Winslow ran over to Jacob, who started measuring a pipe. “You can be our lookout. As soon as you see those men, give a tap on the pipe. Your job is the most important.”

Winslow grinned, showing a couple of missing teeth, and took off running in the direction the men had left.

“You know, Scott, I think we need to tell the boss that we’re going to need more help.” Bruce stopped at the sound of a tap on a pipe. “Did you hear that, Scott?”

“It’s just steam built up. Nothing else. Now we have to get to work.”

“Like I was saying, I think we’re going to need he…lp.” Bruce stopped dead in his tracks.

Scott picked up his tools and got to work. “Bruce, why are you just standing there? Get to work.”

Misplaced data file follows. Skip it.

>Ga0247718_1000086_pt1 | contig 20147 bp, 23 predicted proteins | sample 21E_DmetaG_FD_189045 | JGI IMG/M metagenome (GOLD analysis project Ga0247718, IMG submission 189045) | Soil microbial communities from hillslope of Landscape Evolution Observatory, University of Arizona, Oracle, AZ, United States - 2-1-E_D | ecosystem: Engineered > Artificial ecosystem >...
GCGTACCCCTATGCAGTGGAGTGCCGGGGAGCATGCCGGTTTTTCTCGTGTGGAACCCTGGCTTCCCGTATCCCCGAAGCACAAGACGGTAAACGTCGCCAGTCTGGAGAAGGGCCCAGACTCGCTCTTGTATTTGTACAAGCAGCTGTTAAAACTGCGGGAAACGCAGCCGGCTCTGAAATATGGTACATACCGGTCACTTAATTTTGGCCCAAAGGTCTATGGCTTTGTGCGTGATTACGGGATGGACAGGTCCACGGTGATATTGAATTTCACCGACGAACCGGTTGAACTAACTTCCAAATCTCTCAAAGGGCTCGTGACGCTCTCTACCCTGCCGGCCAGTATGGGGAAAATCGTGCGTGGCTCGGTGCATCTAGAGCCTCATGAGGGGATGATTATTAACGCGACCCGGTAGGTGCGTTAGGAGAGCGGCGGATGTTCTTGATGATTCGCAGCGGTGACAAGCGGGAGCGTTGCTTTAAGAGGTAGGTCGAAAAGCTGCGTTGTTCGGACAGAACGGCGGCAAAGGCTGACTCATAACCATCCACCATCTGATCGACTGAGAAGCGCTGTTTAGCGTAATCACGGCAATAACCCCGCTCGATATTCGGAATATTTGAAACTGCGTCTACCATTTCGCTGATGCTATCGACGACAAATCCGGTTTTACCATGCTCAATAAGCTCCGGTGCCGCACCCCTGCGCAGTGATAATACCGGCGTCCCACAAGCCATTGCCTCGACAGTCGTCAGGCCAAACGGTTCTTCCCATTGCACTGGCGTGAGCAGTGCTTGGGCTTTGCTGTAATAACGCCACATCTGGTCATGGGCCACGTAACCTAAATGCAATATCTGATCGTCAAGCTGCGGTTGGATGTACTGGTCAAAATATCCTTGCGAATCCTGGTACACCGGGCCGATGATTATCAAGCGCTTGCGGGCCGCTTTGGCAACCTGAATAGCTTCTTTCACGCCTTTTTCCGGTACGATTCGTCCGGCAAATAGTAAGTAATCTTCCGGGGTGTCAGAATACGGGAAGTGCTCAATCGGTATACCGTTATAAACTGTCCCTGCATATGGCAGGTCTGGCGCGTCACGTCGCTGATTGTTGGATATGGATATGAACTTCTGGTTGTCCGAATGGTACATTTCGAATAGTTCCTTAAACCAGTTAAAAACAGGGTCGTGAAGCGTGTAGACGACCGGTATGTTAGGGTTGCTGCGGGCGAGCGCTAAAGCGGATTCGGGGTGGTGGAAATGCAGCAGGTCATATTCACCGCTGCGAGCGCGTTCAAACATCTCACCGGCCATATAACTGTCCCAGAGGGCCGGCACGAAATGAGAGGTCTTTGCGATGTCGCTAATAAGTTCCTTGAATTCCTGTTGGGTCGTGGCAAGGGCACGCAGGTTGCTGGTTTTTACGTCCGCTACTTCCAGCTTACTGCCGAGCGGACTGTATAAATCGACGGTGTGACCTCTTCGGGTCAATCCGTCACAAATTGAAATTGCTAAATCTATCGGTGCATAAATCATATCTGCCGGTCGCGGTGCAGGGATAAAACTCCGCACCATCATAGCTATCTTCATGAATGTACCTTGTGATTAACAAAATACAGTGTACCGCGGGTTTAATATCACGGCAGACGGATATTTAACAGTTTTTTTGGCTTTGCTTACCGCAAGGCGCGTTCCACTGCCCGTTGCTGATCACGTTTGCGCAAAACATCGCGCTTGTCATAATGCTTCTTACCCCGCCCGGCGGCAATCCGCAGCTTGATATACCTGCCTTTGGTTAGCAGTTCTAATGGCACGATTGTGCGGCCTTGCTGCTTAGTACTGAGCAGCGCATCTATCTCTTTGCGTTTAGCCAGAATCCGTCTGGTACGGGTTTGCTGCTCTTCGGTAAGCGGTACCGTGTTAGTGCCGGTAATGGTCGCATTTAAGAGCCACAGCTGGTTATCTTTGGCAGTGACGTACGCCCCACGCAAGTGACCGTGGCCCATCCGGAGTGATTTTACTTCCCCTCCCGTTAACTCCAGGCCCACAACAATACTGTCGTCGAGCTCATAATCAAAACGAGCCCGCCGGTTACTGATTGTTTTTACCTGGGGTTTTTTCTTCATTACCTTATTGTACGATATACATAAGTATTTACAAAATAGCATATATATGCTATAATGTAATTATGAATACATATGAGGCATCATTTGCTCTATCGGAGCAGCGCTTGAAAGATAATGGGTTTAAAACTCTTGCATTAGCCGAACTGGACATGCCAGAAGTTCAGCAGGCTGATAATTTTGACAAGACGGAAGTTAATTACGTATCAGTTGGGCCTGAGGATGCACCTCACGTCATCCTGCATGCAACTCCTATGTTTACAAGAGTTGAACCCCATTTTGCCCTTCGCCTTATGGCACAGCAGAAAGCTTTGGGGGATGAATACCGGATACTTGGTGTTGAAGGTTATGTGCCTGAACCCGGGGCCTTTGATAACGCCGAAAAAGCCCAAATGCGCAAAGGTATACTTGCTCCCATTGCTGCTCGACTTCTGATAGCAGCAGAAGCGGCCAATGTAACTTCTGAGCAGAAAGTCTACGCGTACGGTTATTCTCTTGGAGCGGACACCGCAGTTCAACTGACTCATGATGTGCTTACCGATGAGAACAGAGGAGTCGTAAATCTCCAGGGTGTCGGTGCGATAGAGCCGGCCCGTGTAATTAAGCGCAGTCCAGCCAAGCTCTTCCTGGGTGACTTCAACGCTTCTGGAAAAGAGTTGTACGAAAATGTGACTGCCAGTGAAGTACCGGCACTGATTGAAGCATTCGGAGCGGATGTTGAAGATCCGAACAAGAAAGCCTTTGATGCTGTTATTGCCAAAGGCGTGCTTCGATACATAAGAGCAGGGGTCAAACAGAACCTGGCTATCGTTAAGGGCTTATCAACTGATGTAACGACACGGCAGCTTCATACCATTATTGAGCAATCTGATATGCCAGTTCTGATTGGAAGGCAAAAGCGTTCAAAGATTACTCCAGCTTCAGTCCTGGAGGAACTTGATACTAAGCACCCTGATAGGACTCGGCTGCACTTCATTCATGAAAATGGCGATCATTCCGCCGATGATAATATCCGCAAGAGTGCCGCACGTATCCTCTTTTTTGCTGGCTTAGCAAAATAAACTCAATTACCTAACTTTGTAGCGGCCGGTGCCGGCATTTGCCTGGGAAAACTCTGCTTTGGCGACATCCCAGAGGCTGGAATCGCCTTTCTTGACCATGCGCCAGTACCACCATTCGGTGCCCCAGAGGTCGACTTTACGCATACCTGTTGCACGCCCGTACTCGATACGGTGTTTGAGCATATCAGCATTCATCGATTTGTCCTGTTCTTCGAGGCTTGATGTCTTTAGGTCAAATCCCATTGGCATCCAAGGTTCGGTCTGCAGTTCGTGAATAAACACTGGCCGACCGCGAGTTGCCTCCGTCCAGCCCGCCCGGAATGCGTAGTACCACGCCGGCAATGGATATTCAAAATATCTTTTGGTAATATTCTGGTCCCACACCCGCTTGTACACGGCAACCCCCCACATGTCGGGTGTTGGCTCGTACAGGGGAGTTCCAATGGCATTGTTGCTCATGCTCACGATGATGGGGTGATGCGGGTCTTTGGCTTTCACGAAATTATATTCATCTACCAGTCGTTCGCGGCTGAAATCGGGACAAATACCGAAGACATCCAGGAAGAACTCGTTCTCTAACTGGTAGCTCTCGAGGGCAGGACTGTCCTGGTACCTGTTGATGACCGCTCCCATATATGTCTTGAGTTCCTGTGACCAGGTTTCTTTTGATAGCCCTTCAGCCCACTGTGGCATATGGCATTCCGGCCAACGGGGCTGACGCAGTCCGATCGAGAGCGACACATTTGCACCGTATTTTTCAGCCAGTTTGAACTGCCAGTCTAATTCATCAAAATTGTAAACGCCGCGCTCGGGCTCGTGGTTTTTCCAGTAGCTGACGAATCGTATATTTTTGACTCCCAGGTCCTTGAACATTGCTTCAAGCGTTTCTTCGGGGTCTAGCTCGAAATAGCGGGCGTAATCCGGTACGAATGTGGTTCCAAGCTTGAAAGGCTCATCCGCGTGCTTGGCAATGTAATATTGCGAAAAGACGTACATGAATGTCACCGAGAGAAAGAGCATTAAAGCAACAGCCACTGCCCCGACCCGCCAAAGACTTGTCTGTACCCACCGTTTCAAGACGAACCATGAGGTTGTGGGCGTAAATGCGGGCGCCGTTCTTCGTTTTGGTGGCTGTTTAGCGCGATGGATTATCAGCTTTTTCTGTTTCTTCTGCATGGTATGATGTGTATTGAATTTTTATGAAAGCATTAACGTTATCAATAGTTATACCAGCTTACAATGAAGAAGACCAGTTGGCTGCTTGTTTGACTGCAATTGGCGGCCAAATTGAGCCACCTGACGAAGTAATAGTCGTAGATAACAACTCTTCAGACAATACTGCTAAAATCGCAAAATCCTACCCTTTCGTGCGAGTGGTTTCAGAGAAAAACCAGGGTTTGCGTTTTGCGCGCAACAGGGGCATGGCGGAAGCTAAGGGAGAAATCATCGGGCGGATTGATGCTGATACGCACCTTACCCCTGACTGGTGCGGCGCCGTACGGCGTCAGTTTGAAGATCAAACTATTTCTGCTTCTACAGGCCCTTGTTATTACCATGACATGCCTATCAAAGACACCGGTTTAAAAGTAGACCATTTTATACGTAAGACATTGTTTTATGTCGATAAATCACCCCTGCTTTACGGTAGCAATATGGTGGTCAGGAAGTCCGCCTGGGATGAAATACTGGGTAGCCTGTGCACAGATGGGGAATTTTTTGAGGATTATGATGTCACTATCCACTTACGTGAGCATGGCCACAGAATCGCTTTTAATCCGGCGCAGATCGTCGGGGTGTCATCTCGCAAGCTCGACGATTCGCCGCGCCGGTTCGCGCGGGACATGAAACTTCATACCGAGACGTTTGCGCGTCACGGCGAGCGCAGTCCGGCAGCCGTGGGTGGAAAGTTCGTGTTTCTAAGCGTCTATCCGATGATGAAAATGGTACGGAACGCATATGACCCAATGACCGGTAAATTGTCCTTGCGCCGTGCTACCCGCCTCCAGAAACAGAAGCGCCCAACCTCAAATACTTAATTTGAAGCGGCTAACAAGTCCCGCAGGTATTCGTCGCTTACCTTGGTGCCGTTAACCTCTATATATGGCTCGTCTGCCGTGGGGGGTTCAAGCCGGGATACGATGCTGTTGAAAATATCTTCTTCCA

I could’ve sworn we were ten feet back. Bruce shook his head and went to work. The rest of his shift, he couldn’t shake the feeling of being watched.

“Let’s call it a day,” Scott yelled.

“Sounds good.”

“Man, I hate the thought of dragging all our tools back and forth,” Scott stated as he started packing up.

Bruce caught a glimpse of another shadow passing by an entrance. Now I KNOW I’m not imagining things. “Hey, Scott, why don’t we just leave the tools here? I mean, no one is going to steal them,” he said as he stared at the empty tunnel entrance.

“Great idea. Let’s get out of here. This place gives me the creeps.”

Next morning when Scott and Bruce arrived, they noticed the one hundred feet of new pipe.

“Good thing the boss brought in another shift last night. I know we’re shorthanded, but even I knew there’s no way only two guys could do this job.”